If you’re visiting the Silicon Valley, a stop at the Computer History Museum in Mountain View is a must! Located in the heart of the San Francisco Bay Area‘s tech industry (and blocks away from Google’s headquarters), you can see the progression of “computing” since the abacus. Of course, most of the exhibits are much more recent than this, but no matter how old you are it is fun to reminisce about the technology changes that have happened in your lifetime. Your kids may be horrified to realize that there weren’t widespread cell phones when you were teens!
1401 North Shoreline Boulevard, Mountain View, CA 94043.
Current admission is as follows (check the website to see if advance tickets are required):
Current hours are Wed-Sunday 10am-5pm.
While the Computer History Museum covers the history of computing over the last 2000 years, most of the exhibits will be from much more modern history. Even the telegraph is quite ancient history!
If you are in the tech industry or lived through the times of many of the technological advances, you are likely to find this museum much more interesting. Do you remember when the first computers, laptops, or calculators came out?
Or maybe you are interested in the history of computer gaming. You can show your kids an old Game Boy and an Atari!
Robots are usually of interest to many people as well! It’s fun to see what people thought the future would be like.
The really interesting days of early computing is very niche and may not appeal to a broad audience. Were you alive when punch cards were a thing?
While punch cards were way before my time, the Cray-1 was getting closer to the time of my birth.
I do remember when my dad brought home our first computer! Our kids were a little horrified by the screen size. Tablet screens may be bigger!
As a former hardware engineer, I found the history of computer chips to be quite fascinating, but again, this part of the museum has a less general appeal.
Similarly, as a software engineer, Jeremy remembers when Google developed its commodity approach to rack mounted servers. It looks a little like this old “difference machine,” a.k.a. really old calculator, but I think it has a bit more computing power. Isn’t it amazing how far technology has come!
If your travels ever take you to the Silicon Valley (and this post didn’t completely bore you!), consider visiting the Computer History Museum!
Keep reading our blog to find more museum ideas!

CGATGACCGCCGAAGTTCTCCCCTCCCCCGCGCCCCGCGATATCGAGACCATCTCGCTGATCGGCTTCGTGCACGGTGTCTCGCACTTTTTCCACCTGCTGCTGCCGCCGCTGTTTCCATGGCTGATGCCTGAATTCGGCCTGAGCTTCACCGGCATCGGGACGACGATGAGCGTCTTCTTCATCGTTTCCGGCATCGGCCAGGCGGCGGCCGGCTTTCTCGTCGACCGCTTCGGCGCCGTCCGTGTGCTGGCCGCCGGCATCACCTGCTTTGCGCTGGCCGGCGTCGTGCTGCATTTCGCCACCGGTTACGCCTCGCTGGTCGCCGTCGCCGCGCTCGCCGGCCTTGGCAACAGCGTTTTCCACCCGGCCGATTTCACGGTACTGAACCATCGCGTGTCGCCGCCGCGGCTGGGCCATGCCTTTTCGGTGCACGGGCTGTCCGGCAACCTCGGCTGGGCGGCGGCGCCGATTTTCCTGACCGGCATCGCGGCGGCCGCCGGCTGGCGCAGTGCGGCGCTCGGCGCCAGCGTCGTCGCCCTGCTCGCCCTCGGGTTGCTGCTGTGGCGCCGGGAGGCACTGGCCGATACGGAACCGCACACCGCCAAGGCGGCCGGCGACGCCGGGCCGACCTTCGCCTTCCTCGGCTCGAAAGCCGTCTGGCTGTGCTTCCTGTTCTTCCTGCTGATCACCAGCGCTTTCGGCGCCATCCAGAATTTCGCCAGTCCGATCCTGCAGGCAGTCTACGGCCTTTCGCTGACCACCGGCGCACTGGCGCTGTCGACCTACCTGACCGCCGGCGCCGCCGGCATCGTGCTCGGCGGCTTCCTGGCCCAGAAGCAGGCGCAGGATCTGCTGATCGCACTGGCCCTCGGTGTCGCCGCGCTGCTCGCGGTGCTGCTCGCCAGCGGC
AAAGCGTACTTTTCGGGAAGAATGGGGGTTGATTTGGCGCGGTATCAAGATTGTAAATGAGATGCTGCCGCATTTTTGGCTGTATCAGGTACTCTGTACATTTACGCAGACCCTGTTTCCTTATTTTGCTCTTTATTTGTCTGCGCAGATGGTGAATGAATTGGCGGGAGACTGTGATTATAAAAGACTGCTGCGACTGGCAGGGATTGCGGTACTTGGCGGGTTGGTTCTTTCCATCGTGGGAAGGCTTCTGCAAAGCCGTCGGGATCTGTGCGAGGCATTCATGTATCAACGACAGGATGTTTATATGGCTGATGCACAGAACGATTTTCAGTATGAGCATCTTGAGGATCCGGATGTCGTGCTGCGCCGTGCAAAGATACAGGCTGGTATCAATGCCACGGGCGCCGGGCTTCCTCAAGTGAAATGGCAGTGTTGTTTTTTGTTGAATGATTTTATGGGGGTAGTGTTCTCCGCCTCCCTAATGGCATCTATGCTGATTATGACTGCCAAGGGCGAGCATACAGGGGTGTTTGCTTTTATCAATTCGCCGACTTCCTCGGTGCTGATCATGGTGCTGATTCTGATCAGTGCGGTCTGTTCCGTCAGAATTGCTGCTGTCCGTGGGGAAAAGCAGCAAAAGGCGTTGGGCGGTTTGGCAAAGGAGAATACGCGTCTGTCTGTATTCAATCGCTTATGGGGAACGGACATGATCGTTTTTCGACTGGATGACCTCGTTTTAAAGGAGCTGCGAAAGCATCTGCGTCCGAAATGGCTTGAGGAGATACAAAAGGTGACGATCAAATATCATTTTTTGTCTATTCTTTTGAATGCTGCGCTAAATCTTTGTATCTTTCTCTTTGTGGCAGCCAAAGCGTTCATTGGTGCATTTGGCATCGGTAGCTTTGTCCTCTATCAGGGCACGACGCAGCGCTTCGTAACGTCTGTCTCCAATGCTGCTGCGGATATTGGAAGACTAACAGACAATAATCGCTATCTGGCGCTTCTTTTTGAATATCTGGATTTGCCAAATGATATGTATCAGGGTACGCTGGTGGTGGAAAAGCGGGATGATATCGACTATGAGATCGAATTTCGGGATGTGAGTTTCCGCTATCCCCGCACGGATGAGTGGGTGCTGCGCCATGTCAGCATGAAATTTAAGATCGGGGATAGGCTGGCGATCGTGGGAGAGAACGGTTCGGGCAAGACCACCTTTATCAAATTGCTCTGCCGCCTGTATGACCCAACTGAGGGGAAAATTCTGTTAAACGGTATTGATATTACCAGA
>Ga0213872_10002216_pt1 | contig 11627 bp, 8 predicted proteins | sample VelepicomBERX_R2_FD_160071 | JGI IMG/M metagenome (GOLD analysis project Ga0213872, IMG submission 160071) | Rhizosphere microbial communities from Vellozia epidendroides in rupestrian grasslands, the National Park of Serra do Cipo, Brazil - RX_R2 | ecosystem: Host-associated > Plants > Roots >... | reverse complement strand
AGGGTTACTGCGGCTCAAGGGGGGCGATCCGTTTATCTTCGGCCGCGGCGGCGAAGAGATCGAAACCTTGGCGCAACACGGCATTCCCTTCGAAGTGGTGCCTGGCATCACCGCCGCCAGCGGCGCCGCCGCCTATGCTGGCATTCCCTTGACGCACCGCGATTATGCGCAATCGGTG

Here are some more posts from this trip to California:
Near the Silicon Valley
If you find yourself near Mountain View/Palo Alto/San Jose, there are a lot of more interesting places to visit nearby. (It’s a fine place to visit or live, but practically speaking, people mostly visit Silicon Valley with business in mind.)
If you are into the technology scene, some folks do make treks to popular tech company headquarters – Apple does have a visitor center at its famous “space ship” campus (which also sells Apple products). At Facebook, folks take selfies at the “thumbs up” sign in front of its main campus. And at Google, people photograph the Android statues.
That said, for more conventional activities, San Francisco and Santa Cruz are both less than an hour away, and Monterey isn’t much further!
On this particular trip, we spent an afternoon in San Francisco. Popular activities could include a visit to Pier 39, a stroll through Golden Gate Park or another of San Francisco’s parks, a visit to one of San Francisco’s many museums, or a walk or bike ride across the Golden Gate Bridge!
If you like beaches, Santa Cruz is always a great choice! Famous for its surf culture, it is a great place to chill. While you may want to find a different beach for swimming, the Santa Cruz Beach Boardwalk is always a good place for cooler weather fun! Since we were visiting in April, this was where our boys wanted to visit.
If you are okay with a bit longer of a day trip, or want to turn your vacation into a road trip, Monterey is also a great idea! On this trip, we visited the Monterey Bay Aquarium and walked on the Coastal Recreation Trail in Pacific Grove.
The Museum of Science in Cambridge has a computer history section also. I loved it but my wife and kids had to drag me out of there.
When you see those old memory and storage devices it really makes you appreciate how much computing power you have on your wrist or in your pocket.